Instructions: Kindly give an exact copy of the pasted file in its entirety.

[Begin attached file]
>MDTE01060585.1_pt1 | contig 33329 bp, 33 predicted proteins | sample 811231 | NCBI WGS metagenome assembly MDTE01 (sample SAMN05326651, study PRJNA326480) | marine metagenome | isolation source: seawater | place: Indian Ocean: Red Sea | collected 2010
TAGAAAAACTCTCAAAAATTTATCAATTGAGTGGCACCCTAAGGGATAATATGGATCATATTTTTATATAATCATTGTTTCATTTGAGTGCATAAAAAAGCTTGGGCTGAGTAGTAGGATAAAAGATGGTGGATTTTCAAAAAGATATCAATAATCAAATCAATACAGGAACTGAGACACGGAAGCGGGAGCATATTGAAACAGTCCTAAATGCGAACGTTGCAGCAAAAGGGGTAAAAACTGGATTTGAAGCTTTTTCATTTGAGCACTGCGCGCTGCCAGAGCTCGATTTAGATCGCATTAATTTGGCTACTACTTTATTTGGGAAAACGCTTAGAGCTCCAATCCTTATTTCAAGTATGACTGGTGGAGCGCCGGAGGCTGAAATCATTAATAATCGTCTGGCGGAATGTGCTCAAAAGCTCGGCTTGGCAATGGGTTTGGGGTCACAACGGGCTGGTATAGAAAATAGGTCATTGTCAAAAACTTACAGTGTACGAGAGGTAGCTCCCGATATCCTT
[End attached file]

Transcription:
>MDTE01060585.1_pt1 | contig 33329 bp, 33 predicted proteins | sample 811231 | NCBI WGS metagenome assembly MDTE01 (sample SAMN05326651, study PRJNA326480) | marine metagenome | isolation source: seawater | place: Indian Ocean: Red Sea | collected 2010
TAGAAAAACTCTCAAAAATTTATCAATTGAGTGGCACCCTAAGGGATAATATGGATCATATTTTTATATAATCATTGTTTCATTTGAGTGCATAAAAAAGCTTGGGCTGAGTAGTAGGATAAAAGATGGTGGATTTTCAAAAAGATATCAATAATCAAATCAATACAGGAACTGAGACACGGAAGCGGGAGCATATTGAAACAGTCCTAAATGCGAACGTTGCAGCAAAAGGGGTAAAAACTGGATTTGAAGCTTTTTCATTTGAGCACTGCGCGCTGCCAGAGCTCGATTTAGATCGCATTAATTTGGCTACTACTTTATTTGGGAAAACGCTTAGAGCTCCAATCCTTATTTCAAGTATGACTGGTGGAGCGCCGGAGGCTGAAATCATTAATAATCGTCTGGCGGAATGTGCTCAAAAGCTCGGCTTGGCAATGGGTTTGGGGTCACAACGGGCTGGTATAGAAAATAGGTCATTGTCAAAAACTTACAGTGTACGAGAGGTAGCTCCCGATATCCTT